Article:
Despite the growing importance of environmentalism and the public scrutiny concerning the fossil fuel industry, natural gas has maintained its importance in the global energy mix. Rising power demand and installation of renewables such as wind and solar have strengthened the need for on-demand energy production, for which gas is the only alternative currently. Resource-rich countries are reaping the rewards of an expanding industry with ever-larger volumes being exported.
The largest importers of natural gas remain Europe and East Asia due to their large markets and few domestic options. This year, however, the fundamentals of the market have been upset due to unusual developments. Historically the spread between Asian and European gas hubs has been in favour of the former, which has been able to attract more cargoes due to higher prices. A combination of factors is making the task of traders harder as the apparent destination with the highest rewards is becoming less straightforward.
Historic characteristics of the market
Historically, natural gas prices in Asia tended to be higher due to low regional production, a large domestic market, and political decision-making that has favoured LNG over competing sources.
The nuclear disaster at Fukushima in Japan led to the shutdown of the country’s nuclear facilities, which increased demand for super-cooled natural gas, making the Asian country the largest importer of LNG. In neighbouring China, the coal-to-gas policy has had a similar effect. Ever larger volumes of LNG are imported to clean the skies over its cities.
Another reason for producers preferring the Asian markets over Europe is the inter-basin freight differential between the route East of Suez and West of Suez. The costs of shipping LNG to Europe and returning the vessels are higher than for the eastern way to Asia.
Finally, Europe enjoys more alternatives regarding the import of natural gas. Competition between piped and shipped natural gas has a depressing effect on LNG prices as consumers can switch to fixed infrastructure energy resources from Russia, Algeria, and Norway.
Despite the reasons described above, the spread between Europe's TTF and Asia's JKM has narrowed significantly. Mild weather conditions have depressed demand leading to relatively full inventories, meaning lower prices for LNG in both regions.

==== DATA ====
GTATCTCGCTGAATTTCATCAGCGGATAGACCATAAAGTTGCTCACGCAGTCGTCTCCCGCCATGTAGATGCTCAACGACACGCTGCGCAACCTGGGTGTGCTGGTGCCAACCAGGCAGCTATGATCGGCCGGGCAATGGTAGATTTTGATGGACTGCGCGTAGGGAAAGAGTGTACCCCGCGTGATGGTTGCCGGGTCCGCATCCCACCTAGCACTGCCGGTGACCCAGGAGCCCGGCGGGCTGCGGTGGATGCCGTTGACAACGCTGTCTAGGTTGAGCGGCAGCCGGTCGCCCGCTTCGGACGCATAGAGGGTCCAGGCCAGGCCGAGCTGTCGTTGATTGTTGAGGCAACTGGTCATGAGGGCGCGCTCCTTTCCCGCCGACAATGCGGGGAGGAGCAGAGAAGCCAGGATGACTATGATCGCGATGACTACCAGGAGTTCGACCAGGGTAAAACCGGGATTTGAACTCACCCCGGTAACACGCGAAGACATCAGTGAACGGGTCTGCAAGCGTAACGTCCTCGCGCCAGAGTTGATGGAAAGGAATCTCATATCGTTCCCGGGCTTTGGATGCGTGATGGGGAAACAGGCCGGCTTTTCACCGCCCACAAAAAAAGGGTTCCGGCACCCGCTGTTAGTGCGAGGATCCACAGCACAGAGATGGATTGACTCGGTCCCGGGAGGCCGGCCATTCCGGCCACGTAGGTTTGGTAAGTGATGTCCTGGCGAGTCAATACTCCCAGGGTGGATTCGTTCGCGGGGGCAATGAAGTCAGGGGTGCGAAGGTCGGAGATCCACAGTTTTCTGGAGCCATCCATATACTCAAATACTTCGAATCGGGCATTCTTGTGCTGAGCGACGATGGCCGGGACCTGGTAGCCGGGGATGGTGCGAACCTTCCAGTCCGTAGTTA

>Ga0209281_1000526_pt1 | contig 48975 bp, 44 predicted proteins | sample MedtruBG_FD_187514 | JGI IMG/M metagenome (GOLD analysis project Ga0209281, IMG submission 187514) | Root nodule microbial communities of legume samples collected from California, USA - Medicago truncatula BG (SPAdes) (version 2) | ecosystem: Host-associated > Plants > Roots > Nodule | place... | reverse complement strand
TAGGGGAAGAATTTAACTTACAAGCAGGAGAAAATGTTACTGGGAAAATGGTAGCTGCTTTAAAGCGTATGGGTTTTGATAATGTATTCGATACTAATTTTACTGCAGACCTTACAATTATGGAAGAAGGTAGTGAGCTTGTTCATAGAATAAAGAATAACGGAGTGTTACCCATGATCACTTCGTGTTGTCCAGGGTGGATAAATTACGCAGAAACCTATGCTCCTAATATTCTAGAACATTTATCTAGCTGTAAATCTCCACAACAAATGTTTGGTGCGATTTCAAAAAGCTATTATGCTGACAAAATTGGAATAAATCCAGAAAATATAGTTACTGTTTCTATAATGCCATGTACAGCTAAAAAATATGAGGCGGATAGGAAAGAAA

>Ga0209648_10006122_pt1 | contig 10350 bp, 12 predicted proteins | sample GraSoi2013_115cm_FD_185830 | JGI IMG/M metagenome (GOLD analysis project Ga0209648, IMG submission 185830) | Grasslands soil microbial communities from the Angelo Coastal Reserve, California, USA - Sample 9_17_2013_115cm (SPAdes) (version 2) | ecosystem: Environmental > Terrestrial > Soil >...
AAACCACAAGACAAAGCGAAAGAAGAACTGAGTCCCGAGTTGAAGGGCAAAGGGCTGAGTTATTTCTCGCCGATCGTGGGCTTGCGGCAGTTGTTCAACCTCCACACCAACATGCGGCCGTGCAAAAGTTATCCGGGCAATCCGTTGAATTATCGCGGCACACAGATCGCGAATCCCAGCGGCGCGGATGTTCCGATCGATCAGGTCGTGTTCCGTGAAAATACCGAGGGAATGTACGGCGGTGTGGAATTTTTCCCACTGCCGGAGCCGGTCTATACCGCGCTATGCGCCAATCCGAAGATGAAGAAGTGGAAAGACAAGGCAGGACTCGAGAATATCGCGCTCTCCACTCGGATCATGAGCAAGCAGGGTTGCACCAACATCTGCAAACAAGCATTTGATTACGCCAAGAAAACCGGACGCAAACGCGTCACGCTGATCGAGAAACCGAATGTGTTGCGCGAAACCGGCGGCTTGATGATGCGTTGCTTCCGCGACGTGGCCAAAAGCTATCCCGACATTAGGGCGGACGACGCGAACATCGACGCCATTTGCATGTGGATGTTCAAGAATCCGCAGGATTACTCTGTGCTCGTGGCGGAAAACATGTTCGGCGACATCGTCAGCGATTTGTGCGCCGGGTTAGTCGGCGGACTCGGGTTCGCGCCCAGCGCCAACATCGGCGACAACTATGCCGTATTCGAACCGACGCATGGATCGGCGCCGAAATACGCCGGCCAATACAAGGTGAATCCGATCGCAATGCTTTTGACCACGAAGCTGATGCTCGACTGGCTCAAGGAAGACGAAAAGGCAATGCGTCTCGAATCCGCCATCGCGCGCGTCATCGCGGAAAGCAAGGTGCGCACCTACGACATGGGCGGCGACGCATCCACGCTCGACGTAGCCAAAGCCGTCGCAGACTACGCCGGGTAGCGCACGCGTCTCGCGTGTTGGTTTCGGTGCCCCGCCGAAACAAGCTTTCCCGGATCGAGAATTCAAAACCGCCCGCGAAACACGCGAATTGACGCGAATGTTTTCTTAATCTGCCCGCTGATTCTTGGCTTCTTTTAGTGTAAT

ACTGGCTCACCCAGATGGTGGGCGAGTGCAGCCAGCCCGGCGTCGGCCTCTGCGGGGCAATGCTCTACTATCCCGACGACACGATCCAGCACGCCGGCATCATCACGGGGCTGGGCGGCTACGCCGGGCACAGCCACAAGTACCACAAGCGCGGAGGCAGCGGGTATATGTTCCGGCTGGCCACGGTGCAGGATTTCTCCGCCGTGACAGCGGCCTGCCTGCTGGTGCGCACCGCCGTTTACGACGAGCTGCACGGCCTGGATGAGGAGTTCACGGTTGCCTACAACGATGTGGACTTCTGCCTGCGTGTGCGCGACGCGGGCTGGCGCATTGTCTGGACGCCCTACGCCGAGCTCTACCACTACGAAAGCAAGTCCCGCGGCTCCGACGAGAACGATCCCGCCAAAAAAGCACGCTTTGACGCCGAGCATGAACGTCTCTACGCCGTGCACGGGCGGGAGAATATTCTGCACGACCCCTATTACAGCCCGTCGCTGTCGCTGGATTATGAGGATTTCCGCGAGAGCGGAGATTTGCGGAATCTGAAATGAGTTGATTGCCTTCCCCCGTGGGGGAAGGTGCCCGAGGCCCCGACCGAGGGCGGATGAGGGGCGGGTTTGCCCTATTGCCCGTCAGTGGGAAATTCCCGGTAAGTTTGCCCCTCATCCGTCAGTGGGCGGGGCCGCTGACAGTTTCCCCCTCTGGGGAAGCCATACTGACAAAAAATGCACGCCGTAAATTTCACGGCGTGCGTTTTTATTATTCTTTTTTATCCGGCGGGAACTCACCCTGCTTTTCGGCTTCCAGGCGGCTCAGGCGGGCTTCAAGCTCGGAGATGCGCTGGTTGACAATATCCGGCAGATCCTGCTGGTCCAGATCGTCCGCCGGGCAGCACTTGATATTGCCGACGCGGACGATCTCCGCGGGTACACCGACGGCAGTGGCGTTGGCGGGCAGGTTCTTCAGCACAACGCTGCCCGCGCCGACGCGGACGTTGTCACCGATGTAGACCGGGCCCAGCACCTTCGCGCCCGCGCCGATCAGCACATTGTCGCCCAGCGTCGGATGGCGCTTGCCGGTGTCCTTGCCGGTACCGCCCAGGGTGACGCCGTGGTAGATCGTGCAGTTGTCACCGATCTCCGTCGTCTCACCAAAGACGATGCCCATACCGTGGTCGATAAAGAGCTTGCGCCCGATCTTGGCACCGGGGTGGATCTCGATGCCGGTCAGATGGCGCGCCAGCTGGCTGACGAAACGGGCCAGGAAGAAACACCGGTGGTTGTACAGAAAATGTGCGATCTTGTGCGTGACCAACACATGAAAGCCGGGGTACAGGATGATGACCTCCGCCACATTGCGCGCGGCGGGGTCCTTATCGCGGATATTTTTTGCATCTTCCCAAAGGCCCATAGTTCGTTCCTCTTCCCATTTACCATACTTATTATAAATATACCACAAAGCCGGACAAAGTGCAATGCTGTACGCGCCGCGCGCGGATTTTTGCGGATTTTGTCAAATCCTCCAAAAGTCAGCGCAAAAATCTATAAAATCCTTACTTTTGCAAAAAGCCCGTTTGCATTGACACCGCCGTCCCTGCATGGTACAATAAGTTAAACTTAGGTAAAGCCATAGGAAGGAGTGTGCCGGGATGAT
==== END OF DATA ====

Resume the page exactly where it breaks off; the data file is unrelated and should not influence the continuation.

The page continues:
The narrow spread between Asia and Europe had a favourable effect on LNG shipments to Europe during the first couple of months of this year when a record number of cargoes reached its shores.
However, the situation can transform quickly. The changing market environment requires quick thinking from traders to maximize financial results. The narrow spread between European and Asian hubs together with transportation costs mean cargoes can be diverted at the last moment. A shipment of Russian LNG, for example, was changed course before its final destination at Belgium’s Zeebrugge LNG facility due to favourable prices elsewhere.
According to Jean-Christian Heintz, head of LNG broking at SCB Brokers SA, “you can see room for more diversions. It’s hard to believe JKM will strengthen any time soon, but TTF could weaken further as European stocks are full.” Currently, European inventories are 74 percent full, about 17 percent above the five-year average.
The million-dollar question remains how the price difference between European and Asian hubs will develop. While the situation changed in favour of the EU during the first couple of months, more recently, Asia has had the upper hand when it comes to attracting cargoes to its markets. The small difference between hubs on both continents means less certainty for buyers and sellers alike.
“At a certain point the market should regulate itself, if you see some supply going to Asia, it should help rebalance. Storages, however, are so full that just a few cargoes less may not be enough to change the picture,” according to Heintz.
By Vanand Meliksetian for Oilprice.com
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